Merck to request emergency approval for COVID-19 antiviral pill

Company plans to file for emergency use authorization 'as soon as possible'

Merck plans to request emergency approval for an experimental oral COVID-19 antiviral drug, molnupiravir, after a late-stage trial indicated an approximate 50% risk reduction for hospitalization or death among patients with mild to moderate COVID-19.

An interim analysis, stemming from the Phase 3 MOVe-OUT trial, indicated 7.3% of patients who received molnupiravir were hospitalized or had died about a month later, compared with 14.1% of patients receiving a placebo. The company also reported no deaths in the treatment group, versus eight deaths in the placebo group.

"Merck plans to submit an application for Emergency Use Authorization (EUA) to the U.S. FDA as soon as possible based on these findings and plans to submit marketing applications to other regulatory bodies worldwide," the company said Friday.

The company also noted that recruitment for the study was halted early given the positive findings, with over 90% of the targeted sample size already reached, and after consultation with the FDA and an independent data monitoring committee.

Molnupiravir works by targeting the enzyme needed for the virus to make copies of itself and introduces errors into the virus’s genetic code. This curtails the patient’s viral load, shortening the duration of the illness and mitigating serious symptoms.


"More tools and treatments are urgently needed to fight the COVID-19 pandemic, which has become a leading cause of death and continues to profoundly affect patients, families, and societies and strain health care systems all around the world," Robert M. Davis, Merck CEO and president, said in the release, adding in part, "With these compelling results, we are optimistic that molnupiravir can become an important medicine as part of the global effort to fight the pandemic."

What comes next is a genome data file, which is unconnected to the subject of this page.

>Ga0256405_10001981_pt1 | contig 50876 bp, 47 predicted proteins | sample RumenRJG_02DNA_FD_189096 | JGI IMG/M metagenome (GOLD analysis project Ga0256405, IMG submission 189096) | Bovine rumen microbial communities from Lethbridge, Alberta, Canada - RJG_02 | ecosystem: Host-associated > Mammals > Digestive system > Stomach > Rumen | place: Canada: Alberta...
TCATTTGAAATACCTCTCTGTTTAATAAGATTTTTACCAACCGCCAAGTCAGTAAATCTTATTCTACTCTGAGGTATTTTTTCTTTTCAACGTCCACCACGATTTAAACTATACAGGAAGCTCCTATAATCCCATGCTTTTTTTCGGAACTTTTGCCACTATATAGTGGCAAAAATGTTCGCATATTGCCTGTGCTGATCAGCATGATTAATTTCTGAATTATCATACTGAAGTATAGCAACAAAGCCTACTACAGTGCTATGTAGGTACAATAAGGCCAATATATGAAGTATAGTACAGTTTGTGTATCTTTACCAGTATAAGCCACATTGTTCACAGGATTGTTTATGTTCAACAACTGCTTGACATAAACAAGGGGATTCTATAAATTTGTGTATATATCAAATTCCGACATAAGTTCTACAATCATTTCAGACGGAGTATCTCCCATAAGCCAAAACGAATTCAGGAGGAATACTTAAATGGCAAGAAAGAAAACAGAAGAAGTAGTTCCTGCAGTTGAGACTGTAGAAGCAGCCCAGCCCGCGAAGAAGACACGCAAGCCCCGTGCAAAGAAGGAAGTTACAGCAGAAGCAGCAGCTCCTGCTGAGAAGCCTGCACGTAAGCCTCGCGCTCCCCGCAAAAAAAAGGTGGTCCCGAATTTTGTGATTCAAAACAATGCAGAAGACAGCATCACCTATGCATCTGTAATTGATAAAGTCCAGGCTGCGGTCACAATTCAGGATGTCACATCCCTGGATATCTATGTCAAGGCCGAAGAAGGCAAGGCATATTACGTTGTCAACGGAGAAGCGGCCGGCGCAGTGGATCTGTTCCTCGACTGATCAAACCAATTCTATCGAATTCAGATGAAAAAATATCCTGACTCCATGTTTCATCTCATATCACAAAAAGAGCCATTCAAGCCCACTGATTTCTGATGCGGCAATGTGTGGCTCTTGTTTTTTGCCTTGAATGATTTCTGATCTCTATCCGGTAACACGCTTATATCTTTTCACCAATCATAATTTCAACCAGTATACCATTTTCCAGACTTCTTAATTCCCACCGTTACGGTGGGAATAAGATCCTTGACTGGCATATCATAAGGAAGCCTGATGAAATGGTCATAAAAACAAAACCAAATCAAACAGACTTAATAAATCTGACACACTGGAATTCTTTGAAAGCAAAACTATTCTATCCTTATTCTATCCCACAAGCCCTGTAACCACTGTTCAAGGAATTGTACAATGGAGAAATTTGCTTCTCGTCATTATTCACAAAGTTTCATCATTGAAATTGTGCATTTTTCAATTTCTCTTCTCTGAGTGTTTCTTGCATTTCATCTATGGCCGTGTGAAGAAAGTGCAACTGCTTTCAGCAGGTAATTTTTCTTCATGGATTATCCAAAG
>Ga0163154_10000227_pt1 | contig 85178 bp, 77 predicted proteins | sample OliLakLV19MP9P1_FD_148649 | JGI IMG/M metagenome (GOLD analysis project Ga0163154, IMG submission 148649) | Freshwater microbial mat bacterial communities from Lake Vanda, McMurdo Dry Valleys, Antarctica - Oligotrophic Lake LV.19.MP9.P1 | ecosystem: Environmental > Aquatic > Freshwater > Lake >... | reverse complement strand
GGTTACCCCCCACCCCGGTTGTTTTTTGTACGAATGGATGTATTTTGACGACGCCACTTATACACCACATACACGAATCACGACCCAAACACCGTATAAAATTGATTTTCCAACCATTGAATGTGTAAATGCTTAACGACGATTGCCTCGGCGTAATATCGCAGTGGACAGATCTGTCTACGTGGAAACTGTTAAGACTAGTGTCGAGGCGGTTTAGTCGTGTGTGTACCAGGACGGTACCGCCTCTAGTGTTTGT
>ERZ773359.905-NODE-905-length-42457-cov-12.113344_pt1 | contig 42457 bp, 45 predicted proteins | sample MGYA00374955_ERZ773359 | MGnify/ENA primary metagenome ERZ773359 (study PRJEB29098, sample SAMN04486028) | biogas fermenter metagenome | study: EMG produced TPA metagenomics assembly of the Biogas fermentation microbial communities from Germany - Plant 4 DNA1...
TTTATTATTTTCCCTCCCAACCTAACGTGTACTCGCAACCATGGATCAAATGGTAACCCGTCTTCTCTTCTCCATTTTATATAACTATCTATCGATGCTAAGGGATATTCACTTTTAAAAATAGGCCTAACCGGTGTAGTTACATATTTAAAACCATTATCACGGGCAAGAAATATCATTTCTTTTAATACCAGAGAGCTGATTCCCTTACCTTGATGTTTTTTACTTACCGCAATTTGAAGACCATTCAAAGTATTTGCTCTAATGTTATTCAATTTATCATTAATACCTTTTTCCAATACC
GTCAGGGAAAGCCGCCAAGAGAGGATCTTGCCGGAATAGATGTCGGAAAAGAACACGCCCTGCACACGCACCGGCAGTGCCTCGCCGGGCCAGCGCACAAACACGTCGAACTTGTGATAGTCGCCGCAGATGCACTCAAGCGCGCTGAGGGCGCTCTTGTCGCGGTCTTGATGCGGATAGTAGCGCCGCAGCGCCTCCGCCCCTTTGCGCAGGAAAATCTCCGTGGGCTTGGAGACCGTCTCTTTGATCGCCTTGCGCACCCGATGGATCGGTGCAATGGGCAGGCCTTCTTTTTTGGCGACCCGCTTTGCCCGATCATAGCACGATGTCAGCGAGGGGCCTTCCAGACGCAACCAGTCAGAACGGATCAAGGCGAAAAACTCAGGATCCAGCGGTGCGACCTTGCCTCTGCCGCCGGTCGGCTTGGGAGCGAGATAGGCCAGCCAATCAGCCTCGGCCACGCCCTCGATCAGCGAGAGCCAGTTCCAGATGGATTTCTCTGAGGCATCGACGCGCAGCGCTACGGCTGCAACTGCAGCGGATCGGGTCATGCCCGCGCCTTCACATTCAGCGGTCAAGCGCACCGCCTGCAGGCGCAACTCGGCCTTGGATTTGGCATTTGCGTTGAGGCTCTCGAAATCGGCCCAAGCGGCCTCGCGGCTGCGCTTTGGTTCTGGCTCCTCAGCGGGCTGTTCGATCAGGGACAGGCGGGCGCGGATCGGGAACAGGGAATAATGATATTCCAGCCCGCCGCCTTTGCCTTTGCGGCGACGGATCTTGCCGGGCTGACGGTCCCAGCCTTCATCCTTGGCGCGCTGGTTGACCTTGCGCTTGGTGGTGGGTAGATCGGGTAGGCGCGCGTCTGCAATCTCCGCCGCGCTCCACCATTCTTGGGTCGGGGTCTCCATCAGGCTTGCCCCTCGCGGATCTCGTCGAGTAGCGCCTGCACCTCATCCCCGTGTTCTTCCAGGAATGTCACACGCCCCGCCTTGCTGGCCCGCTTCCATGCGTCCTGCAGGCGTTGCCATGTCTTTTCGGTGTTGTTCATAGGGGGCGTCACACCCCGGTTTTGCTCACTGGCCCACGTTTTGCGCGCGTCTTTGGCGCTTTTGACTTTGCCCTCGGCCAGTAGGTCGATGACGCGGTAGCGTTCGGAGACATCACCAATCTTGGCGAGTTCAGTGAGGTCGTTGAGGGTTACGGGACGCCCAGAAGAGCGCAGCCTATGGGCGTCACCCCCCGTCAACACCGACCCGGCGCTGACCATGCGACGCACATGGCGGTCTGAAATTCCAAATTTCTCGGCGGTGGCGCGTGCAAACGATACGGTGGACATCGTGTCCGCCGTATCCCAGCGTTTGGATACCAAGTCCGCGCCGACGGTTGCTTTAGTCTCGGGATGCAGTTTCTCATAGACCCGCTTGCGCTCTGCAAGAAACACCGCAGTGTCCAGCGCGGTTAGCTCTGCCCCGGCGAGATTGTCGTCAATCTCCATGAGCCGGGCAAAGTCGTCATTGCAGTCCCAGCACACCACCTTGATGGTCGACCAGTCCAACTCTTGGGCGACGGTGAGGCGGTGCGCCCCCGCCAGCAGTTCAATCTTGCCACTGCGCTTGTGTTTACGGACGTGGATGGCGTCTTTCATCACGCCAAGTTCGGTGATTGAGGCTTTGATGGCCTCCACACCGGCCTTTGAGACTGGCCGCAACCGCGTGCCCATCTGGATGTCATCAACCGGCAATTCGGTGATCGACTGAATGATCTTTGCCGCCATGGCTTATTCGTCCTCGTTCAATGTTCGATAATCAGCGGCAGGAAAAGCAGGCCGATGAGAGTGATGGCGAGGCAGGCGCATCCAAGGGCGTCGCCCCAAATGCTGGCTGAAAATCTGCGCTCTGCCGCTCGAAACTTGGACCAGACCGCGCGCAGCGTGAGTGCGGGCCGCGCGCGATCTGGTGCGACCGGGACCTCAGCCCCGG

According to Timothy Sheahan, a virologist at the University of North Carolina-Chapel Hill, who helped pioneer these therapies, "Oral antivirals have the potential to not only curtail the duration of one’s COVID-19 syndrome but also have the potential to limit transmission to people in your household if you are sick." 

Wendy Holman, CEO of Ridgeback Biotherapeutics, noted a critical need for at-home antiviral treatments to keep COVID-infected individuals out of the hospital, and anticipated molnupiravir's potential to have "profound impact in controlling the pandemic," should the drug become authorized for use.

Molnupiravir would be used after diagnosis and is thus not a replacement for vaccination, but it can help reduce transmission.


At last week’s annual meeting of infectious disease organizations, Merck presented an analysis of its findings on molnupiravir. 

In a trial earlier this year, the company enrolled nonhospitalized, COVID-19 patients who have had symptoms for more than five days and were at risk for COVID-19 complications. When treated with molnupiravir, none of the patients tested positive after five days, while 24% of placebo patients did.

Merck aims to produce 10 million courses of treatment by the end of the year, with more supply expected in 2022. Upon emergency authorization or approval, the company will supply the U.S. government with 1.7 million courses of molnupiravir, and is in talks with other governments as well, a company announcement reads.


Pfizer is working on its own oral antiviral, as is Roche and Atea Pharmaceuticals.